Obstructive sleep apnea (OSA) is independently associated with increased risk for stroke and other cardiovascular diseases. Since activated platelets play an important role in cardiovascular disease, the objective of this study was to determine whether platelet reactivity was altered in OSA subjects with intermittent nocturnal hypoxemia.
Thirty-one subjects, without hypertension or cardiovascular disease and not taking medication, participated in the study. Subjects were stratified based on OSA-related oxygen desaturation index (ODI) recorded during overnight polysomnography. Platelet reactivity to a broad panel of agonists (collagen, thrombin, protease-activated receptor1 hexapeptide, epinephrine, ADP) was measured by monitoring platelet aggregation and ATP secretion. Expression of platelet activation markers CD154 (CD40L) and CD62P (P-selectin) and platelet-monocyte aggregates (PMA) was quantified by flow cytometry.
Epinephrine-induced platelet aggregation was substantially decreased in OSA subjects with significant intermittent hypoxemia (ODI ≥ 15) compared with subjects with milder hypoxemia levels (ODI < 15) (area under curve, p = 0.01). In addition, OSA subjects with ODI ≥ 15 exhibited decreased thrombin-induced platelet aggregation (p = 0.02) and CD40L platelet surface expression (p = 0.05). Platelet responses to the other agonists, CD62P platelet surface expression, and PMA levels were not significantly different between groups. Reduction in platelet responses to epinephrine and thrombin, and decreased CD40L surface marker expression in significant hypoxemic OSA individuals, is consistent with their platelets being in an activated state.
Increased platelet activation was present in otherwise healthy subjects with intermittent nocturnal hypoxemia due to underlying OSA. This prothrombotic milieu in the vasculature is likely a key contributing factor toward development of thrombosis and cardiovascular disease.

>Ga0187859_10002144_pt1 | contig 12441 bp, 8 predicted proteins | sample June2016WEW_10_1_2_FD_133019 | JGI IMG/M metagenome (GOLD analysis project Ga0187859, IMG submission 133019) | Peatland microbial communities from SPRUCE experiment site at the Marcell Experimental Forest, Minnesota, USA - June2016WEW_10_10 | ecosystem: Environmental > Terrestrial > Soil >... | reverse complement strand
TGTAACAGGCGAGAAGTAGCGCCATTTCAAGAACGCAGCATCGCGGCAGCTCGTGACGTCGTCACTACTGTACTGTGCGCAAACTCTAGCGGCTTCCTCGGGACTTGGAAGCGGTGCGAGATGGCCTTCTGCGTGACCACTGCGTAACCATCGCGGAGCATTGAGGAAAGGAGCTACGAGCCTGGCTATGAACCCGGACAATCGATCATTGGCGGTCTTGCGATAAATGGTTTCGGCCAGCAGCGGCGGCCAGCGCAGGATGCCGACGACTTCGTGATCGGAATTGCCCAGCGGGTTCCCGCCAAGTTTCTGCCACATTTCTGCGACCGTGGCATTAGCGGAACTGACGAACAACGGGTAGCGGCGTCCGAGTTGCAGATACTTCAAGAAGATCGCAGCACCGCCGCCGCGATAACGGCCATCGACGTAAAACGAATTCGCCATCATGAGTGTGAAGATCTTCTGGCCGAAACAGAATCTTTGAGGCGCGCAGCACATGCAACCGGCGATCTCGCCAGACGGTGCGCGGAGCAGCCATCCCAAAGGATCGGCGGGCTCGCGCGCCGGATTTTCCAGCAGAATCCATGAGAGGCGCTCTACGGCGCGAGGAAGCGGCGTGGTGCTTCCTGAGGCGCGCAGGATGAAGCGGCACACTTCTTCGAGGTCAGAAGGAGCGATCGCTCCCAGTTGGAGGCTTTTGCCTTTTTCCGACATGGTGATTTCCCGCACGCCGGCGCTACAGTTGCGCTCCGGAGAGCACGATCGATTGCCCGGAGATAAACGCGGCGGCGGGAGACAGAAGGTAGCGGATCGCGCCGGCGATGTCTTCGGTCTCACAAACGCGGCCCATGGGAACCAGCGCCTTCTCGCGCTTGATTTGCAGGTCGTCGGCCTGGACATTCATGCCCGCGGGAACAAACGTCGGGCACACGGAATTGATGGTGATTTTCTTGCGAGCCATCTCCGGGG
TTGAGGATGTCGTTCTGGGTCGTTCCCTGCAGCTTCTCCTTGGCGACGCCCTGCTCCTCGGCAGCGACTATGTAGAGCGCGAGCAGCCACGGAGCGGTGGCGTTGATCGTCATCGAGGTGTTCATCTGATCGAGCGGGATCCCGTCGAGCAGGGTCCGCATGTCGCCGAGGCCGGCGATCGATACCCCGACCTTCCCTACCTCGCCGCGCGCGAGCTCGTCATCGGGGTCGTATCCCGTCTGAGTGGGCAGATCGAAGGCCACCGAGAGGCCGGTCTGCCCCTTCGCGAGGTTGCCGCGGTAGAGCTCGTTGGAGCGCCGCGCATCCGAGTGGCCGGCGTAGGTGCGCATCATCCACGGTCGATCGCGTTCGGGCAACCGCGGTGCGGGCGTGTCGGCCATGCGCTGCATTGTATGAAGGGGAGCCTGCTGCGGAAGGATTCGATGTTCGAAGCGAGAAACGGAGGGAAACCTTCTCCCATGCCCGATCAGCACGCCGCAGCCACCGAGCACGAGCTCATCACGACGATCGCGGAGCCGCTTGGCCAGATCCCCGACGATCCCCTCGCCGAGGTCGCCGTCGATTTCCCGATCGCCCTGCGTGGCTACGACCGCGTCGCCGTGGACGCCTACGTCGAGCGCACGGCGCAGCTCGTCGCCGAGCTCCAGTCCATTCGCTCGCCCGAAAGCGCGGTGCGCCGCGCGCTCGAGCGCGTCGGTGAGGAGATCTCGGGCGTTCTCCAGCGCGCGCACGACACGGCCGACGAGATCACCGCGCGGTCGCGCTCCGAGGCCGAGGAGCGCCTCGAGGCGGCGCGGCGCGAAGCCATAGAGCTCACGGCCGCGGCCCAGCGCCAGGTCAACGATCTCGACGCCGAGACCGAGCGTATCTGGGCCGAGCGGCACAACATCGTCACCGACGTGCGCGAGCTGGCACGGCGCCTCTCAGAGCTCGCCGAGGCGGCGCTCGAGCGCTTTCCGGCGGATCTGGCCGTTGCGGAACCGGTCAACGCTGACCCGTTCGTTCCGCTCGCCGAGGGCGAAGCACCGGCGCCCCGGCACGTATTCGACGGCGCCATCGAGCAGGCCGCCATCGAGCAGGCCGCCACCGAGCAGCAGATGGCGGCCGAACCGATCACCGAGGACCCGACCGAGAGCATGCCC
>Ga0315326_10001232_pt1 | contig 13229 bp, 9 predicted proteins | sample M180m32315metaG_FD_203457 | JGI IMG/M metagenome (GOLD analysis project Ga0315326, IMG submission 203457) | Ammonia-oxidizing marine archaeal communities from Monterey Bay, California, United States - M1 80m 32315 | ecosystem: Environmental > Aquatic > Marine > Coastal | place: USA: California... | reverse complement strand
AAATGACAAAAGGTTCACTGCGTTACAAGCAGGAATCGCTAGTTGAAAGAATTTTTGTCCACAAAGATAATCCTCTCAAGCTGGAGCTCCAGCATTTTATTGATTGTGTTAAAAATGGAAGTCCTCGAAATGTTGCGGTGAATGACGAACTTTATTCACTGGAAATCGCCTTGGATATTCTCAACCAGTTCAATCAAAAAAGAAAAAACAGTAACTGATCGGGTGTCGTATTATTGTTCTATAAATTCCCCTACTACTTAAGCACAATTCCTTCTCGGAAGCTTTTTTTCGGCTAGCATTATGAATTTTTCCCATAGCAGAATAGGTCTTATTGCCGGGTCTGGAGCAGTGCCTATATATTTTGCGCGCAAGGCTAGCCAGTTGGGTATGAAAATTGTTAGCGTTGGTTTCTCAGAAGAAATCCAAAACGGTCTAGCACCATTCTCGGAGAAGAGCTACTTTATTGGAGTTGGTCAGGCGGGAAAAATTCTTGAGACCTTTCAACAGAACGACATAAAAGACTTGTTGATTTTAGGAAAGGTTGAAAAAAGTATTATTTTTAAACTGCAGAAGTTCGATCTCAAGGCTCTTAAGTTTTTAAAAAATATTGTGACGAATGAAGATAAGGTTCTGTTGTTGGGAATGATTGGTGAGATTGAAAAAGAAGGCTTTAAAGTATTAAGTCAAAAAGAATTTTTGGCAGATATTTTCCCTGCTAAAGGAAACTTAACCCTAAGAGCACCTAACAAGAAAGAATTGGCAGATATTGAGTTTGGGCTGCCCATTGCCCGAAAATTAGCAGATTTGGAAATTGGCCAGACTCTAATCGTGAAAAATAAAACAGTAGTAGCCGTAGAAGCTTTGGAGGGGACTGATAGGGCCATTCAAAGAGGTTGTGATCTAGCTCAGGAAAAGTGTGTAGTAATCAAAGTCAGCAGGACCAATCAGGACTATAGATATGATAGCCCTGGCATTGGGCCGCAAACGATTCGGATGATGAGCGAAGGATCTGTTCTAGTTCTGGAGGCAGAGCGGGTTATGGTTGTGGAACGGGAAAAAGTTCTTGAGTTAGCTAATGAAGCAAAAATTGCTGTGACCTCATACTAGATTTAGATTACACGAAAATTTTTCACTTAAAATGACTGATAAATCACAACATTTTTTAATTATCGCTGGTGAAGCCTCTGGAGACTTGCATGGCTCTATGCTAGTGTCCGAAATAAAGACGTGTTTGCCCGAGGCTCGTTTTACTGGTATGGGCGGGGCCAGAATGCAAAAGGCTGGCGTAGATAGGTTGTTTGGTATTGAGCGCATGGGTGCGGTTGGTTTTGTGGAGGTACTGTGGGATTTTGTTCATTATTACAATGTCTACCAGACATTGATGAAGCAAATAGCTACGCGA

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This work is dedicated in memory of our colleague and mentor Dr. Aaron J. Marcus, an exceptionally talented scientist and expert in thrombosis and platelet dysfunction, who made enormous contributions to the field of Hematology and was continuously funded by the National Institutes of Health for over 50 years.
This work was supported by National Institutes of Health grants HL089521 (A.J.M.) and HL047073 (A.J.M., J.H.F.D.), a Merit Review grant I01BX002122 from the United States Department of Veterans Affairs Biomedical Laboratory Research and Development Program (A.J.M., J.H.F.D.), and a National Heart Lung and Blood Institute grant K23 HL094358 (A.C.K.). We also received support from the Clinical Translational Research Center at Rockefeller University Hospital, grant UL1 TR001866 from the National Center for Advancing Translational Sciences, National Institutes of Health and Clinical and Translational Science Award programs, and grant UL1 TR000457-06 from the Clinical and Translational Science Center at Weill Cornell Medicine.
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The authors declare that they have no conflict of interest.
All procedures performed in studies involving human participants were in accordance with the ethical standards of the institutional and/or national research committee and with the 1964 Helsinki Declaration and its later amendments or comparable ethical standards.
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Krieger, A.C., Anand, R., Hernandez-Rosa, E. et al. Increased platelet activation in sleep apnea subjects with intermittent hypoxemia. Sleep Breath 24, 1537–1547 (2020). https://doi.org/10.1007/s11325-020-02021-4